Researching plastic bags and their environmental effects taught me two very important things. One of them is how uninformed I actually am as a voter. Of course, it’s nearly impossible for me to be an expert on every single issue on the ballot, but I should at least take the time to learn more about propositions that I plan to vote on. If I’m being honest, I just took one look at the first sentence of the proposition and decided “no” right away. That’s how much I didn’t want to risk spending ten extra cents on a grocery bag. The second thing I learned was how small the individual is compared to the scope of the issues. Sure, the proposition slightly inconveniences me and other individuals. But it can possibly reduce the cost of waste management for local governments and slow down the extinction of certain marine species and possibly give them some time to replenish their populations. (I understand that many other factors are plaguing our marine life. But having one factor that harms our marine life reduced still makes a difference). I have to understand that preserving biodiversity in our oceans is much more important than my slight annoyance of having to spend ten more cents due to my own forgetfulness.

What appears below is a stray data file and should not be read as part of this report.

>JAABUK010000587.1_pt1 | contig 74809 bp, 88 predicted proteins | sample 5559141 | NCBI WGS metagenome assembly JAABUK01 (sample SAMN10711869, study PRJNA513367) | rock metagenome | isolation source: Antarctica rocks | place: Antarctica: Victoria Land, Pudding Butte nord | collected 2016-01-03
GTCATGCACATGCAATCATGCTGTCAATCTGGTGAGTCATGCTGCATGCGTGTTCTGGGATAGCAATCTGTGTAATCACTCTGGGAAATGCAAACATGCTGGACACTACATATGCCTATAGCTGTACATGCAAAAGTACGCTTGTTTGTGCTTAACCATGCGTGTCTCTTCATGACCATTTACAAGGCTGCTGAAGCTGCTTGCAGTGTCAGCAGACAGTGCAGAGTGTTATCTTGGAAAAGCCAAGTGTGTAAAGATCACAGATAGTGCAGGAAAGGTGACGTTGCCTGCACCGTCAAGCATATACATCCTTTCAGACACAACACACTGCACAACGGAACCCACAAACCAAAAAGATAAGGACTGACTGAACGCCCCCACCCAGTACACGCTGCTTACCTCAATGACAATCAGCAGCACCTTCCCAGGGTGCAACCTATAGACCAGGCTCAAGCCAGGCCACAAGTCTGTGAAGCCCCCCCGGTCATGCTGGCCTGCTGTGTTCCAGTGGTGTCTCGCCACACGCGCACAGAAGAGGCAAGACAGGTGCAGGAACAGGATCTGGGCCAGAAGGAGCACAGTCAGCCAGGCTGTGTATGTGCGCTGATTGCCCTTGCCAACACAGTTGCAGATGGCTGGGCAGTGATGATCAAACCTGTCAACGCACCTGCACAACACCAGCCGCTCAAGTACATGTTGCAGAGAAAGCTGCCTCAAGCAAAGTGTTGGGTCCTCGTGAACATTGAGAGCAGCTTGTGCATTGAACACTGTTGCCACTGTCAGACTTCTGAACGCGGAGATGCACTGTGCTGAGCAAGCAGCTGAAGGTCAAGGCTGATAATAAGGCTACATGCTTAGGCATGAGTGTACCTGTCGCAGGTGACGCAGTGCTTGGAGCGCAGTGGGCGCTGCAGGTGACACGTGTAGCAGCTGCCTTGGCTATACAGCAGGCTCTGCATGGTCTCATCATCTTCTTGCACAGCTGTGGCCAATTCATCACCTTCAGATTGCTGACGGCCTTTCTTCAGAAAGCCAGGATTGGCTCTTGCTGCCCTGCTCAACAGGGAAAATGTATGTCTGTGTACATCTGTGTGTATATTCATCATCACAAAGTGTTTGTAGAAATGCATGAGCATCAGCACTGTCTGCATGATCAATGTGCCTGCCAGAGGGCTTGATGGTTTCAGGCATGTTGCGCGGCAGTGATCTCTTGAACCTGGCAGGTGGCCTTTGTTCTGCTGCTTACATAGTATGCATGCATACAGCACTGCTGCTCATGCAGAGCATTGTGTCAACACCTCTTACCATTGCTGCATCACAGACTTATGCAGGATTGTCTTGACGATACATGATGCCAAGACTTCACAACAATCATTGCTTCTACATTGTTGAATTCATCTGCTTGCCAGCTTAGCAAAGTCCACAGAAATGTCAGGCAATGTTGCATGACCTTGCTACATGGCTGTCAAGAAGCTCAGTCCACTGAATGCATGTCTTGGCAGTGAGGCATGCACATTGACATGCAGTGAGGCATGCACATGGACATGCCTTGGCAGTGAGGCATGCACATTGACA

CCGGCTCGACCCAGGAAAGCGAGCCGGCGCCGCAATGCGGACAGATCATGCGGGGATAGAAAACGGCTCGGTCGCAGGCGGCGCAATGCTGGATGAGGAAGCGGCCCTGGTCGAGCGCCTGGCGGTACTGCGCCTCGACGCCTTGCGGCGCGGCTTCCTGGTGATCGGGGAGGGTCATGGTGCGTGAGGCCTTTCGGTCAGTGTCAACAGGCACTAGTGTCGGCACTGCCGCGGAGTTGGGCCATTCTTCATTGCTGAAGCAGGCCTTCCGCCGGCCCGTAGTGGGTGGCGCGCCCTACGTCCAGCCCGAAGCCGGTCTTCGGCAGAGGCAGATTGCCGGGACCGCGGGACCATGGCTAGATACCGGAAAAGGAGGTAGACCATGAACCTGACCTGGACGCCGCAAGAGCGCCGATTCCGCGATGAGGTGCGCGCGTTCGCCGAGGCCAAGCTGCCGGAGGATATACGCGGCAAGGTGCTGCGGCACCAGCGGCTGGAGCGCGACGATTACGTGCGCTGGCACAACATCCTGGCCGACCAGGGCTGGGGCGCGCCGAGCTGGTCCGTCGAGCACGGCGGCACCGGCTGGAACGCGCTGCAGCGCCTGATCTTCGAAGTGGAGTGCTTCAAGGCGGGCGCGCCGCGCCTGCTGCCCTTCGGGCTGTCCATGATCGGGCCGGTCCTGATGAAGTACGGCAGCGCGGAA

You’ve made it to the end! Thanks for reading my article on plastic bags. It’s not the most exciting topic, but you made it! Congratulations!
*And yes, plastic bags are constantly "drifting through the wind" and "wanting to start again" because they are not easily recycled. People tend to just throw them on the ground after a single use, so they drift through the wind and end up stuck in trees and in oceans, releasing hazardous chemicals into their environments as they degrade gradually over a span of 400 to 1000 years. They can't start again because they get tangled in the recycling machines rather than actually being recycled and starting anew. I just thought it would be nice to relate the Katy Perry lyric I used as click bait to this topic. And sorry to all who thought this article was going to be about Katy Perry. I hope you're not too upset.